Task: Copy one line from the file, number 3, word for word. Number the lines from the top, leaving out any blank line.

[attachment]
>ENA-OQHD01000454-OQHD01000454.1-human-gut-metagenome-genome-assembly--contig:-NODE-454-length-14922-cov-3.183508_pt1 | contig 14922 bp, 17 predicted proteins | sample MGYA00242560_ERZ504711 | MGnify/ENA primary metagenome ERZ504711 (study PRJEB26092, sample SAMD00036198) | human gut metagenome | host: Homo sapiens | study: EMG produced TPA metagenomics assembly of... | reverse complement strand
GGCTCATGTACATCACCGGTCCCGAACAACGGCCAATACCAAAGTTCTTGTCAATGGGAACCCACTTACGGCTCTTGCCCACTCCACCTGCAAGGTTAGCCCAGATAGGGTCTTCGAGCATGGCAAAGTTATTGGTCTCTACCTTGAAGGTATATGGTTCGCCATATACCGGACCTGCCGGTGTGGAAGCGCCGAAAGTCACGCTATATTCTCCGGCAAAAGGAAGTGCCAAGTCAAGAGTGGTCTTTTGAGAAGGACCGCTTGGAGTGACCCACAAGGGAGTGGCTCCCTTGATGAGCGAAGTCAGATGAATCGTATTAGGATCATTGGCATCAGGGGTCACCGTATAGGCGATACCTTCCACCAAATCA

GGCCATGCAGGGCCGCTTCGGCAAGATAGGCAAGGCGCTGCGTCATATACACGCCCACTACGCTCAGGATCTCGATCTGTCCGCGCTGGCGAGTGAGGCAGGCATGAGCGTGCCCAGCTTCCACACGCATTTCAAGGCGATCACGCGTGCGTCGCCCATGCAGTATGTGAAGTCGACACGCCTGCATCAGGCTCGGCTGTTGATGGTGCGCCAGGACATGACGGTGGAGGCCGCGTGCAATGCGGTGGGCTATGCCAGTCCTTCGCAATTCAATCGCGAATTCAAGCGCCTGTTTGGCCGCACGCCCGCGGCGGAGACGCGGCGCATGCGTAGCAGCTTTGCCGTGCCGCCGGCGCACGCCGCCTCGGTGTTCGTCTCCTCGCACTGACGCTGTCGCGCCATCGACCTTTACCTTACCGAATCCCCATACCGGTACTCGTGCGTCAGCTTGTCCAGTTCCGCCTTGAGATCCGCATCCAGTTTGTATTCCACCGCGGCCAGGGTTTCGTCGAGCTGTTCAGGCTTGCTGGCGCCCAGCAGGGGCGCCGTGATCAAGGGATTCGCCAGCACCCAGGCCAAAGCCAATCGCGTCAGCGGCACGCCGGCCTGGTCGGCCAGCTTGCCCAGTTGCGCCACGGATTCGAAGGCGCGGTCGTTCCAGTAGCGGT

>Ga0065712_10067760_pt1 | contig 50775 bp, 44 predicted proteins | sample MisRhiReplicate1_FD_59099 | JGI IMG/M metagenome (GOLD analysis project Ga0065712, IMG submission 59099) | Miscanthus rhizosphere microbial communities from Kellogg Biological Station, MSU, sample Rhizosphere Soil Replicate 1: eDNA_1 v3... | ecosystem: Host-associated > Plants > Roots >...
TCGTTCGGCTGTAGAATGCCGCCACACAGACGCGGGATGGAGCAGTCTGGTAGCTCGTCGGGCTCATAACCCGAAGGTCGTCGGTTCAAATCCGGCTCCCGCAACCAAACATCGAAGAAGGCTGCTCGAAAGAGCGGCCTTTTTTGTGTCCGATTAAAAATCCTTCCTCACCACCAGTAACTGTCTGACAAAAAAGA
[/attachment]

GGCCATGCAGGGCCGCTTCGGCAAGATAGGCAAGGCGCTGCGTCATATACACGCCCACTACGCTCAGGATCTCGATCTGTCCGCGCTGGCGAGTGAGGCAGGCATGAGCGTGCCCAGCTTCCACACGCATTTCAAGGCGATCACGCGTGCGTCGCCCATGCAGTATGTGAAGTCGACACGCCTGCATCAGGCTCGGCTGTTGATGGTGCGCCAGGACATGACGGTGGAGGCCGCGTGCAATGCGGTGGGCTATGCCAGTCCTTCGCAATTCAATCGCGAATTCAAGCGCCTGTTTGGCCGCACGCCCGCGGCGGAGACGCGGCGCATGCGTAGCAGCTTTGCCGTGCCGCCGGCGCACGCCGCCTCGGTGTTCGTCTCCTCGCACTGACGCTGTCGCGCCATCGACCTTTACCTTACCGAATCCCCATACCGGTACTCGTGCGTCAGCTTGTCCAGTTCCGCCTTGAGATCCGCATCCAGTTTGTATTCCACCGCGGCCAGGGTTTCGTCGAGCTGTTCAGGCTTGCTGGCGCCCAGCAGGGGCGCCGTGATCAAGGGATTCGCCAGCACCCAGGCCAAAGCCAATCGCGTCAGCGGCACGCCGGCCTGGTCGGCCAGCTTGCCCAGTTGCGCCACGGATTCGAAGGCGCGGTCGTTCCAGTAGCGGT